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Avoid the Wrong (Mental) Shortcut

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Decision making is a major part of financial planning and the more advisors understand it, the better off their clients will be.

To deal with information overload and process new information, people tend to create mental shortcuts, according to Deena Katz, associate professor in the Personal Financial Planning Division at Texas Tech University. When making decisions under uncertainty, these mental shortcuts, or heuristics, can sometimes take them down the wrong path.

Understanding this tendency can help advisors guide clients toward better decisions, Katz says. “It can be helpful for advisors to know how people are going to perhaps make the wrong decision because they are taking these shortcuts.”

Representativeness is one type of a mental shortcut that could lead a client astray. Katz says mistaking a good company for a good investment is an example of this. Consider a client who reads about a successful company in the newspaper and then wants to buy stocks of the company. While it doesn’t necessarily mean investing in the stock is a good idea, the success of the company becomes tied to the stock in the client’s mind.

Unlike classical economics, behavioral finance assumes that people are not rational, but that they are indeed predictable, Katz says. Advisors can use that predictability to better serve clients. “We know they’ll make some inappropriate decisions, and knowing that we can help guide them to make better decisions,” she says.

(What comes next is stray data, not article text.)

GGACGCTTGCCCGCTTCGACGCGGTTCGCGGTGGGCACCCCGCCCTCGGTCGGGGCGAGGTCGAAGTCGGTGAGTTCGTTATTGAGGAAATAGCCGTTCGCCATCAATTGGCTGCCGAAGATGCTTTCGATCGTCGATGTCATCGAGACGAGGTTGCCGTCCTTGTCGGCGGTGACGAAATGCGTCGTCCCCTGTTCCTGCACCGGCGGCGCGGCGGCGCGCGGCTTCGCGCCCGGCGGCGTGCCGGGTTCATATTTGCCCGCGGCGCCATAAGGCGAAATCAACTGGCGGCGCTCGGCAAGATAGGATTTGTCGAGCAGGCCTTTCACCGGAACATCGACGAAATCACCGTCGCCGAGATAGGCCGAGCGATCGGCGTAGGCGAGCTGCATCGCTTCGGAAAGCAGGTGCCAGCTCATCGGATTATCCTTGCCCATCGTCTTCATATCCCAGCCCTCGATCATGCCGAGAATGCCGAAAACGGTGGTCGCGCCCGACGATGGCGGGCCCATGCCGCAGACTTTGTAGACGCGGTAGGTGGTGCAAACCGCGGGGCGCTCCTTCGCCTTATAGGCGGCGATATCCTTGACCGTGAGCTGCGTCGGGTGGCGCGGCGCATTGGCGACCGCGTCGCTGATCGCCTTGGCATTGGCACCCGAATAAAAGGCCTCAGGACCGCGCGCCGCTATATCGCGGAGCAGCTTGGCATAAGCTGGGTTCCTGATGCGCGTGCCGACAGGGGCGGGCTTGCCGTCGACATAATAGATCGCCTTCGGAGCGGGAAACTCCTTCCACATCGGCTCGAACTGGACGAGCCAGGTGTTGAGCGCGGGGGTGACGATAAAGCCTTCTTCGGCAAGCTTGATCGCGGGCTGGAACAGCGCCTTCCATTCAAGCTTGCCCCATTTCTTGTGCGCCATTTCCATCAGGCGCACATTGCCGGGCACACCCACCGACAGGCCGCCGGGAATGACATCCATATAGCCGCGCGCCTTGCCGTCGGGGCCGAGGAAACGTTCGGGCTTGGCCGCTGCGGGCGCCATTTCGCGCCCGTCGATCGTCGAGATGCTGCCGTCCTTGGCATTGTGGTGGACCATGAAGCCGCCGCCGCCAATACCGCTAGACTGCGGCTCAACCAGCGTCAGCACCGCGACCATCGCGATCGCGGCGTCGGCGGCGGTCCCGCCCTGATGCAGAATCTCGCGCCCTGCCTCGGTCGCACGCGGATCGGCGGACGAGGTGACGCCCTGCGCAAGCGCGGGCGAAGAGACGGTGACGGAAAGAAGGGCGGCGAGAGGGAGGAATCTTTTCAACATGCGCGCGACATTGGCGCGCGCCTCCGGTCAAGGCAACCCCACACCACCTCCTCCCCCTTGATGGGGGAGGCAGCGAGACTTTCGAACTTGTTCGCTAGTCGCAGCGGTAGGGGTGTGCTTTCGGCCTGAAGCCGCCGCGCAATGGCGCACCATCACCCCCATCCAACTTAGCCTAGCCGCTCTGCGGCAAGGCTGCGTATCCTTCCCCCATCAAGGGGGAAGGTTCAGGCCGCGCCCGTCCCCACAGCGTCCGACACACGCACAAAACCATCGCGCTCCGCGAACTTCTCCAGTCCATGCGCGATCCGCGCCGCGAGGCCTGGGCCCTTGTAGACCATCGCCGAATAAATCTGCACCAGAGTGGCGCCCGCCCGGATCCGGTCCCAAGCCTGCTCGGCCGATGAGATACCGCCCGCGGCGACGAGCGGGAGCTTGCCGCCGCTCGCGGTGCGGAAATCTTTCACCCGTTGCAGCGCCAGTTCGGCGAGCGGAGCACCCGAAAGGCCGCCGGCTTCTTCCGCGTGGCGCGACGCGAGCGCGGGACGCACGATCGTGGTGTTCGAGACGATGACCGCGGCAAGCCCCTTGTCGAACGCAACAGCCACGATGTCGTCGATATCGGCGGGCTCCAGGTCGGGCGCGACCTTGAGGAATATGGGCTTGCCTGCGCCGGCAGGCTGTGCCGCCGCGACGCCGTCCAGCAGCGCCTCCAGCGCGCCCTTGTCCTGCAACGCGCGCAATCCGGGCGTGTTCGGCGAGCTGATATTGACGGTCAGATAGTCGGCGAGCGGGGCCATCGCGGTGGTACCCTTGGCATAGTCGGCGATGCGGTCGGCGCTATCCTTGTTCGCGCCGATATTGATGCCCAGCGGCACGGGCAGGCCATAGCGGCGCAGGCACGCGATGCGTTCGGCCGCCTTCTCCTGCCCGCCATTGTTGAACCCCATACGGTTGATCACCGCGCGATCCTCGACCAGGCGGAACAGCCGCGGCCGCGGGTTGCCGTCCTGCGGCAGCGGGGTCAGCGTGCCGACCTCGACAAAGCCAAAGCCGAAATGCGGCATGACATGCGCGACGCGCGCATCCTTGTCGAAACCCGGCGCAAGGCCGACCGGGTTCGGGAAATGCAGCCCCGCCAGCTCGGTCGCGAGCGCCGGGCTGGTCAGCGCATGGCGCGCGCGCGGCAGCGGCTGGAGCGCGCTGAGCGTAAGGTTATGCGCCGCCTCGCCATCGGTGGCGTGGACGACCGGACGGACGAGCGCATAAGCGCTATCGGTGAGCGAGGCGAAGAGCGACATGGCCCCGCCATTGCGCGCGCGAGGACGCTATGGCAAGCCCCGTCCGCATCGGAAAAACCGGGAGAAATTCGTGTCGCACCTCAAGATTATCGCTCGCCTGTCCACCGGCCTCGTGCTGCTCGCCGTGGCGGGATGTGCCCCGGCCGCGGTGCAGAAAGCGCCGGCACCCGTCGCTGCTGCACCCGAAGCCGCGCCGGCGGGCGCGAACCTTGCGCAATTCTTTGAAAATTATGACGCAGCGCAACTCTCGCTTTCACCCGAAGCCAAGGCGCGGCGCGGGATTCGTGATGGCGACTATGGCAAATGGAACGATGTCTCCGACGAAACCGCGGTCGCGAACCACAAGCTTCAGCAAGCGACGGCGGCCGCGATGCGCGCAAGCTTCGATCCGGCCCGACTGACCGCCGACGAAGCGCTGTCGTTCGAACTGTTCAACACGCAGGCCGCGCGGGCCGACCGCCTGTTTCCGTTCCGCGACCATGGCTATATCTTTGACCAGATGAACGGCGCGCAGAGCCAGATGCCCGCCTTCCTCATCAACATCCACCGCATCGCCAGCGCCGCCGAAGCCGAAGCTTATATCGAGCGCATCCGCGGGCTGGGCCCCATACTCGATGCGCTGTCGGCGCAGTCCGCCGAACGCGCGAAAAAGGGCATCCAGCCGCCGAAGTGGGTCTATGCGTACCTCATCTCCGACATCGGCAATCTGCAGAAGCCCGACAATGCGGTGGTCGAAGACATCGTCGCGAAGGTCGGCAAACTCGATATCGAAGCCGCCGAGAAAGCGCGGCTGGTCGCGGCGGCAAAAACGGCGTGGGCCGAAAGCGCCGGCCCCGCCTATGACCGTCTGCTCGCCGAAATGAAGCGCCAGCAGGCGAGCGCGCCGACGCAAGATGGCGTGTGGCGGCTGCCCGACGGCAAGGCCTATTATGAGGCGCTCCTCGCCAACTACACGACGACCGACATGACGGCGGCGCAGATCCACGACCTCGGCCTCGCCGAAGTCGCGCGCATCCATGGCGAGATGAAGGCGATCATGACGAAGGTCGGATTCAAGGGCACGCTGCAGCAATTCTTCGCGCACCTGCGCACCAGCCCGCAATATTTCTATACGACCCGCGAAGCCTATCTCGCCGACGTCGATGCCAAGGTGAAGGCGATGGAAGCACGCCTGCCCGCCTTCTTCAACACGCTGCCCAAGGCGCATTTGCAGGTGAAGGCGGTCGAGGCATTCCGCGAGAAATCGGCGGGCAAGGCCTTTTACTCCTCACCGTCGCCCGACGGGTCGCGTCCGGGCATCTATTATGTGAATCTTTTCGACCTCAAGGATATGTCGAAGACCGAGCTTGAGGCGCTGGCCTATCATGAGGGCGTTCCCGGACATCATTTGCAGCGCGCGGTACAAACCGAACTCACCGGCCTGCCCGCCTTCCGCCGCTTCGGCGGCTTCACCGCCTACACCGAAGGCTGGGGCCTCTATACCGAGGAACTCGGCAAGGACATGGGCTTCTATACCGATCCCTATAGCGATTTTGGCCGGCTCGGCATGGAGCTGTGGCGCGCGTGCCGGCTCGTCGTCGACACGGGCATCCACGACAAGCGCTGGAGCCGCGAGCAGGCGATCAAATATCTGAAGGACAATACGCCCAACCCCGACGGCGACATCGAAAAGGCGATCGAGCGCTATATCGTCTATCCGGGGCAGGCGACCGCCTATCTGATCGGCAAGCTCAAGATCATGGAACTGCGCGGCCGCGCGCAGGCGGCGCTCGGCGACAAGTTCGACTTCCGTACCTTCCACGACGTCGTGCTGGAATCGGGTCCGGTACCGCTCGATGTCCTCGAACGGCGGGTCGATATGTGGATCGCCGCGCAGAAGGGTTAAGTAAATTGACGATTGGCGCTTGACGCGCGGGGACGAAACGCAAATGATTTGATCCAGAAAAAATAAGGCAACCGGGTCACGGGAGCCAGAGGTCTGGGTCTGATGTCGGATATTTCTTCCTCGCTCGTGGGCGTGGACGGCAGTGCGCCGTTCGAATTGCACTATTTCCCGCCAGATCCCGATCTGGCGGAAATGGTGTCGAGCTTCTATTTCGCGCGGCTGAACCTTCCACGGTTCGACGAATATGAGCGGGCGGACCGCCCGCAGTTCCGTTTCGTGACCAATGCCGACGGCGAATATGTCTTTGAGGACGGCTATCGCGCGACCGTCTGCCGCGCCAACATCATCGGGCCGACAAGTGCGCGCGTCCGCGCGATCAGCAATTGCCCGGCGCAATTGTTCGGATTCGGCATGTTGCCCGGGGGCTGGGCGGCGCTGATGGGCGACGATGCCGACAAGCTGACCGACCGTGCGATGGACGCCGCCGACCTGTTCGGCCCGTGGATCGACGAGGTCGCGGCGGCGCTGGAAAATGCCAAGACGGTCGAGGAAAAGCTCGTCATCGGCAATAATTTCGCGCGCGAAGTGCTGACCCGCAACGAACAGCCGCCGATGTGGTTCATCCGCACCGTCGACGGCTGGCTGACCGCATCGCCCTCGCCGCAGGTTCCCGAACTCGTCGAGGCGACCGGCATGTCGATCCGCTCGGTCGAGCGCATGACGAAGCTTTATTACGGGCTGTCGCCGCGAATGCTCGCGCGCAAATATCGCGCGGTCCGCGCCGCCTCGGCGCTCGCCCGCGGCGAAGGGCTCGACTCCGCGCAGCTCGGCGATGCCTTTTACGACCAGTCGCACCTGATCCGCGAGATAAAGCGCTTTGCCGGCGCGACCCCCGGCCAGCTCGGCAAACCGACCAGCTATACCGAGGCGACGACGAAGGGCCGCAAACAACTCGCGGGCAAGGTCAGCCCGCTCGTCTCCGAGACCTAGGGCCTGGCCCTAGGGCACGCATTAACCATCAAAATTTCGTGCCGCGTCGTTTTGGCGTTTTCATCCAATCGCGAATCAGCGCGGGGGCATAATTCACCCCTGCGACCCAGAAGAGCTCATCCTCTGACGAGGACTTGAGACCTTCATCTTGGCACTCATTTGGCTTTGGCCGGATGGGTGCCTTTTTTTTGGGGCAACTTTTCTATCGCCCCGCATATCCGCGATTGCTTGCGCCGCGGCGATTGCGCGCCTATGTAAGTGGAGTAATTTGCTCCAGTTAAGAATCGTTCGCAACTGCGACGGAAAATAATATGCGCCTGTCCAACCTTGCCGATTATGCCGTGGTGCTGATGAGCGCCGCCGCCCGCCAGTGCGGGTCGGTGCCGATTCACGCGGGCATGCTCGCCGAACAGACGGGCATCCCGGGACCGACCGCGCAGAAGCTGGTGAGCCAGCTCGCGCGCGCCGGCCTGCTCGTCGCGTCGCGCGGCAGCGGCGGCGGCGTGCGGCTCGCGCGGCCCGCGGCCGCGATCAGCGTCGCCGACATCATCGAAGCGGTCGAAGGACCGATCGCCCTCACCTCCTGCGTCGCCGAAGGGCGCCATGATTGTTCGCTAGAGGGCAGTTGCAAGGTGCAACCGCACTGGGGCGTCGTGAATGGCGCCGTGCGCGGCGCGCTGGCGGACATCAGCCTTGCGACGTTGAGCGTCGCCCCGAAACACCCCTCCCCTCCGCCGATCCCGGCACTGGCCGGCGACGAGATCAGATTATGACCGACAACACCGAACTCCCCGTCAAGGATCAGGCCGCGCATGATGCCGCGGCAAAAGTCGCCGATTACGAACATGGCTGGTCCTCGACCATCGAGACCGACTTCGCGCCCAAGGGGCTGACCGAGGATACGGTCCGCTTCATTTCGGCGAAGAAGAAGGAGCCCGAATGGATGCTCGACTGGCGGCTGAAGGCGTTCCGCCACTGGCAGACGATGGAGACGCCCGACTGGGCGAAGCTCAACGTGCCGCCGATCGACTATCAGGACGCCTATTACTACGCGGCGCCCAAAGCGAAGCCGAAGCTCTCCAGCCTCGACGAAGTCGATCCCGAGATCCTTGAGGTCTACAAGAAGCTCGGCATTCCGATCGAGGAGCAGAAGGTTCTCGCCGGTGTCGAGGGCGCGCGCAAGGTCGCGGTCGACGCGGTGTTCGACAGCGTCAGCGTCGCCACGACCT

Katz, a Financial Planning columnist, will expand further on these issues at the Women Advisors Forum in Dallas on Thursday. In her session, “Can We Talk?,” Katz will cover basic mental shortcuts, her firm’s 22 question ‘risk coaching’ questionnaire based on these shortcuts and how advisors can help recast client decisions to make them more appropriate for the client.

Other sessions on the agenda will cover additional practice management strategies including working with women in transition, succession planning and how to use complex assets for charitable giving. The conference also offers ample networking opportunities and a working lunch where attendees can pick a specific issue they’d like to discuss and collaborate on with other advisors.

The Dallas conference is the second event in this year’s Women Advisors Forum series.  Learn more about the conference and consider joining our Women Advisors Forum group. And if you are in Texas, but not registered, come on down--walk-ins are welcome.

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